Volunteers distribute smoke detectors through town hit by traged - KTIV News 4 Sioux City IA: News, Weather and Sports

Volunteers distribute smoke detectors through town hit by tragedy

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Volunteers had nearly 500 smoke detectors to distribute throughout Lake City. Volunteers had nearly 500 smoke detectors to distribute throughout Lake City.
LAKE CITY, Iowa (KTIV) -

More than 80 volunteers from across Iowa gathered inside Lake City's fire house. Their inspiration: a family that lost four family members, including three children, in a November fire.

"They very easily could have looked at the negative side of this, but they're not. I mean, their character is strong enough and their family values are strong enough that they want to just make sure that this doesn't happen to any other family," said Bobby Rist, Lake City's police chief.

So, volunteers readied themselves for this trek, to bring functioning smoke detectors throughout town.

"My goal is to put smoke alarms in every kids' home in the state," said Ray Reynolds, the Iowa state fire marshal.

But Reynolds is starting small, sending out teams of four or five through Lake City, to check on every home owner.

"Sometimes it takes a terrible disaster to make everyone aware, we need to get out there and prevent these disasters from happening," said Bob Kirschbaum, resource officer for American Red Cross.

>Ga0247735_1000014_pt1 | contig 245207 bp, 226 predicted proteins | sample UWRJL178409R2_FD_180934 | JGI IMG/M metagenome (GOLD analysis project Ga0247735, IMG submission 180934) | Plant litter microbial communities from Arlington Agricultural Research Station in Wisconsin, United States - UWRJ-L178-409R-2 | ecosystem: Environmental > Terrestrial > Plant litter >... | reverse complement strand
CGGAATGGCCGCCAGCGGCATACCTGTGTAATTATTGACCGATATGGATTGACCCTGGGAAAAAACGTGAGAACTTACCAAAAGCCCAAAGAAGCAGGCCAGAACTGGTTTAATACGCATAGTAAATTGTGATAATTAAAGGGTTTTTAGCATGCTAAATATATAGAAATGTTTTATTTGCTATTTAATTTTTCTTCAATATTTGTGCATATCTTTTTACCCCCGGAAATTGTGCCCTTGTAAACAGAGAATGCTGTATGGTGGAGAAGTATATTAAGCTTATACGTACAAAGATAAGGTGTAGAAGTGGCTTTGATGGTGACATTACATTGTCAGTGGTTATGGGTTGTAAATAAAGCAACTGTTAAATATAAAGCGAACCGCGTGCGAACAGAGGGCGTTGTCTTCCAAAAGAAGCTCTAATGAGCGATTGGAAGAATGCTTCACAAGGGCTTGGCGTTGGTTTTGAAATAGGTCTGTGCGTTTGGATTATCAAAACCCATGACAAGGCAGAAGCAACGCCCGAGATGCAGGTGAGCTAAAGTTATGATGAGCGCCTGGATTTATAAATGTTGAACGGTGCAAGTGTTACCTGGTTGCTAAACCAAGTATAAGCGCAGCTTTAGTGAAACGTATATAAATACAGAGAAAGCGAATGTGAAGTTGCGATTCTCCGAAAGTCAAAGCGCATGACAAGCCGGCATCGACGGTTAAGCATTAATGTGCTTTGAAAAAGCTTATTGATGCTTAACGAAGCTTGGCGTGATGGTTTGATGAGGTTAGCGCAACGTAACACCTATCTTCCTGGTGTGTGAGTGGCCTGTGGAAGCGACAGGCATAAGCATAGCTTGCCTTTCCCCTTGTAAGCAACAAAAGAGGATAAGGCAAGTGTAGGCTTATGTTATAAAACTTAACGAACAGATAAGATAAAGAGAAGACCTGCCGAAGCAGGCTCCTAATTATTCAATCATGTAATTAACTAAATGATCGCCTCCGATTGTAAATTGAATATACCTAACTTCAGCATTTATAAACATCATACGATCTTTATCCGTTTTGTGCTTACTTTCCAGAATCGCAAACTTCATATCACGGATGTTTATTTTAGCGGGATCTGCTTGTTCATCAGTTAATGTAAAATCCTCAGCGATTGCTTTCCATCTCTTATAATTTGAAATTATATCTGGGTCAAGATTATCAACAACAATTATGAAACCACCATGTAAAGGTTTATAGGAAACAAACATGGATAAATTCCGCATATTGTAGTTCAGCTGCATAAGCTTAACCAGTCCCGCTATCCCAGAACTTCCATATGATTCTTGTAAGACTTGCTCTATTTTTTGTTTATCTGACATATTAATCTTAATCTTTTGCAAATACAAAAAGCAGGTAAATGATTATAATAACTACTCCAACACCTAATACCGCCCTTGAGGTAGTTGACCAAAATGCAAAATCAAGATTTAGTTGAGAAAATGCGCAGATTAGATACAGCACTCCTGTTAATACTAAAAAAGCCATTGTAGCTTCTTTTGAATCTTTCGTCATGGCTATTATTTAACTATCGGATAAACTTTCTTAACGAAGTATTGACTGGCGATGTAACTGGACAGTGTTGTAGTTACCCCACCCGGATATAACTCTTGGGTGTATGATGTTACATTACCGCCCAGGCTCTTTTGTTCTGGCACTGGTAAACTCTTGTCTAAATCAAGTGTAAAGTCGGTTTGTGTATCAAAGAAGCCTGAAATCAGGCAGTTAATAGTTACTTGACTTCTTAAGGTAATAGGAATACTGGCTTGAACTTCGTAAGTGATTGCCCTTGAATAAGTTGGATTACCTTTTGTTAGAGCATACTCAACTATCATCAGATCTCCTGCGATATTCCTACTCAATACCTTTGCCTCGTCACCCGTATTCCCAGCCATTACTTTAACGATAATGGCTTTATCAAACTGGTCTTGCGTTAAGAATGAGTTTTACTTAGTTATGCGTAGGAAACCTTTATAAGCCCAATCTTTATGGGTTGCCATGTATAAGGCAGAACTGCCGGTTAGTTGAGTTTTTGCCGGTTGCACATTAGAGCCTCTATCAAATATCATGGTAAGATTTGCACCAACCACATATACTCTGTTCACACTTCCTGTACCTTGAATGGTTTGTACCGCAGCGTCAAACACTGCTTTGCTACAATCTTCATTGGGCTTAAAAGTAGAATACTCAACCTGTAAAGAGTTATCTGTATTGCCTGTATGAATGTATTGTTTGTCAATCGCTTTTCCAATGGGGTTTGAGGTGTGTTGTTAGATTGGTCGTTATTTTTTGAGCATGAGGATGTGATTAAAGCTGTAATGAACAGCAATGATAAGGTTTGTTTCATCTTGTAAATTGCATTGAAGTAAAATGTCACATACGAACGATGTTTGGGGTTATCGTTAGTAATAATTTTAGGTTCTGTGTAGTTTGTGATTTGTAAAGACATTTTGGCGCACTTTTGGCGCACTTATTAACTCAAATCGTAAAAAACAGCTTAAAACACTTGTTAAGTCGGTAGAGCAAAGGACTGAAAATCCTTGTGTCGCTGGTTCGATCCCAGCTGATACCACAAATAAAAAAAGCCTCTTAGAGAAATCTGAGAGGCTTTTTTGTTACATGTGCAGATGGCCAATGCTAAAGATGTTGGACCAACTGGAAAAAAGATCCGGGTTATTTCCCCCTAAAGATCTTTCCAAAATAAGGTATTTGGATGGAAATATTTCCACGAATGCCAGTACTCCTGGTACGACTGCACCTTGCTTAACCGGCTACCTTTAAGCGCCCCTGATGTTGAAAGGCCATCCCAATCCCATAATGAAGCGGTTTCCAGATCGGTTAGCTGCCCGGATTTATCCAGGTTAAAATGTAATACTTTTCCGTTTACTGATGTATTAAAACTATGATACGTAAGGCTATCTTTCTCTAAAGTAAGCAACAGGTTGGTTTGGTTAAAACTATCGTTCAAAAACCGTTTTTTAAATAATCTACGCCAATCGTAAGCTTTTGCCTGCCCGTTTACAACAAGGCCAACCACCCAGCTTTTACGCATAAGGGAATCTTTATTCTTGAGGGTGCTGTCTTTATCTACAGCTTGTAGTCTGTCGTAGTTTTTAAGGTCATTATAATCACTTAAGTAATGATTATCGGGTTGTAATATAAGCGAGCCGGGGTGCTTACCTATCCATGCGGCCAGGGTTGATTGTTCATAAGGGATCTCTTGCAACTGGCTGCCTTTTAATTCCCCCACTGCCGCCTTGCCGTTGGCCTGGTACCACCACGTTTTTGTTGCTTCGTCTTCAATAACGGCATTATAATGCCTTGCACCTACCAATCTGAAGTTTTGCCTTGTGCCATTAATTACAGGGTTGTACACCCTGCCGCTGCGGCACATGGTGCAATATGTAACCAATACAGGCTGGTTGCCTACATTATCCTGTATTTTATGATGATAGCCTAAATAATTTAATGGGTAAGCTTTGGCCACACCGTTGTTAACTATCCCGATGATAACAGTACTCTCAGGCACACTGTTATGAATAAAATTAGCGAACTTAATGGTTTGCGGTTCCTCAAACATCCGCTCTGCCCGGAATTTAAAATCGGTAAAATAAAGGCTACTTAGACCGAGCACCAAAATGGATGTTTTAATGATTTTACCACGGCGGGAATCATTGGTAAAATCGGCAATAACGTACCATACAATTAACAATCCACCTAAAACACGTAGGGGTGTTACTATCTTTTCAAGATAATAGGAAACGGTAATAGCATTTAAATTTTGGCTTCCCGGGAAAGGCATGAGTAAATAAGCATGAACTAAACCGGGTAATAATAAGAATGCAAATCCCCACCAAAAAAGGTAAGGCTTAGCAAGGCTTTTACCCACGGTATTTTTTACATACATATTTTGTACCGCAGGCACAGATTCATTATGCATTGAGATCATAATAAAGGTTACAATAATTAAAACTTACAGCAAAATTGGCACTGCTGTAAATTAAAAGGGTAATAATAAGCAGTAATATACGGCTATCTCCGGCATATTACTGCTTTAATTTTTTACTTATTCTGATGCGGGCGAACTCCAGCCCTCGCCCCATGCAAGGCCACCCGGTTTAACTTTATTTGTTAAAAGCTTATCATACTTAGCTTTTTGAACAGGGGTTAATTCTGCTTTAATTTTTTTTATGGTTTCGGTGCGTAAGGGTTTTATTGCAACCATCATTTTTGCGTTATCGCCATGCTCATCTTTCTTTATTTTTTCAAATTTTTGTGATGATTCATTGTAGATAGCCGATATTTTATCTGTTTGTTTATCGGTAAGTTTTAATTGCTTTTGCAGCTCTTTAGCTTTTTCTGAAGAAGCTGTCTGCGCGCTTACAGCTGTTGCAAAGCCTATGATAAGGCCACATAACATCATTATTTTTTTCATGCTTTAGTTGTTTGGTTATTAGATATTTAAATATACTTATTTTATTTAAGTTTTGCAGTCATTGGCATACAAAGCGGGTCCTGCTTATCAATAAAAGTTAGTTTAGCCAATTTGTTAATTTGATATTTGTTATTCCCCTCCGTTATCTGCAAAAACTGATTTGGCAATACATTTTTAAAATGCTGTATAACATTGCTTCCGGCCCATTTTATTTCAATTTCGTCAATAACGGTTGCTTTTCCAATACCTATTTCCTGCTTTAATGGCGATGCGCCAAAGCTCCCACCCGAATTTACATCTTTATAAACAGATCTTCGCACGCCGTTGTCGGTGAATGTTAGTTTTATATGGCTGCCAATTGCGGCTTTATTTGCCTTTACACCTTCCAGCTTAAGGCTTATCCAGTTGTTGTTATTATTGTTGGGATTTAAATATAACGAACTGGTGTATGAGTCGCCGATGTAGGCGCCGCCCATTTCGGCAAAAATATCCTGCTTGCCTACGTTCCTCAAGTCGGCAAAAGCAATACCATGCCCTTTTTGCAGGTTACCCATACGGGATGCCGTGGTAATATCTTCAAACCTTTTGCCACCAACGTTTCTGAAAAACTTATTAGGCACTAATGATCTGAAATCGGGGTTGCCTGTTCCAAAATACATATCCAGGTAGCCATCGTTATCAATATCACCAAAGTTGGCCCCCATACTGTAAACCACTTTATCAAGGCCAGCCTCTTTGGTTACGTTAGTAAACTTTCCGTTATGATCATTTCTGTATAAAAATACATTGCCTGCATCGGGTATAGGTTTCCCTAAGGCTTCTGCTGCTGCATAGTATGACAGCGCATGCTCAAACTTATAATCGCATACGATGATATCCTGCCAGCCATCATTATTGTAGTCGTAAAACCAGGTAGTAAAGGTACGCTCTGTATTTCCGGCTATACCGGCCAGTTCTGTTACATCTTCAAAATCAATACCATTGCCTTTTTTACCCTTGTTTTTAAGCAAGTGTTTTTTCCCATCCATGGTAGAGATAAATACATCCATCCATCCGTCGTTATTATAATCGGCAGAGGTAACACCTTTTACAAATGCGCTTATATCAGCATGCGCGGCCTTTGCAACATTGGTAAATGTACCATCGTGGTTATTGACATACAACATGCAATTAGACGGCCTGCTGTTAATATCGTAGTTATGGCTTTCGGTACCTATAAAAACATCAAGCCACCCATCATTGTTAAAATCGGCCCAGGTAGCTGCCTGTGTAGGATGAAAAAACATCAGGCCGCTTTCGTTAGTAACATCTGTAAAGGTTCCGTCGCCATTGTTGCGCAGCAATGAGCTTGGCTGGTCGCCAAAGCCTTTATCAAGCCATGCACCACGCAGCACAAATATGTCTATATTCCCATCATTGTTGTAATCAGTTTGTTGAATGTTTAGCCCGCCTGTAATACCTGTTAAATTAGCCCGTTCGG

Volunteers will be distributing about 500 of these through the town. If they run out, folks can make appointments to get them replaced.

Crews asked home owners about the safety of their home, and then checked the smoke detectors to see if they were less than 10 years old and had fresh batteries. They also checked to see that each house had two smoke alarms.

"Going around town, we found one home that had no smoke alarms in it, whatsoever," said Gary Fahan, the mayor of Lake City.

Others were old, and needed replacing. With each installation, volunteers say they felt they were making a small difference.

"I can't think of a better way to build community, to build resiliency. This community was shattered by this fire," said Reynolds.

"One big step in the road towards recovery, accepting the loss and the circumstances. And I think it's great in healing. They're healing," said Rist.

All the while, they're working to leave a positive legacy, for those lost in the fire.

The smoke alarms came from a grant to the fire department. Plus, all of the batteries were donated by Interstate batteries to keep those homes up to date and safe.

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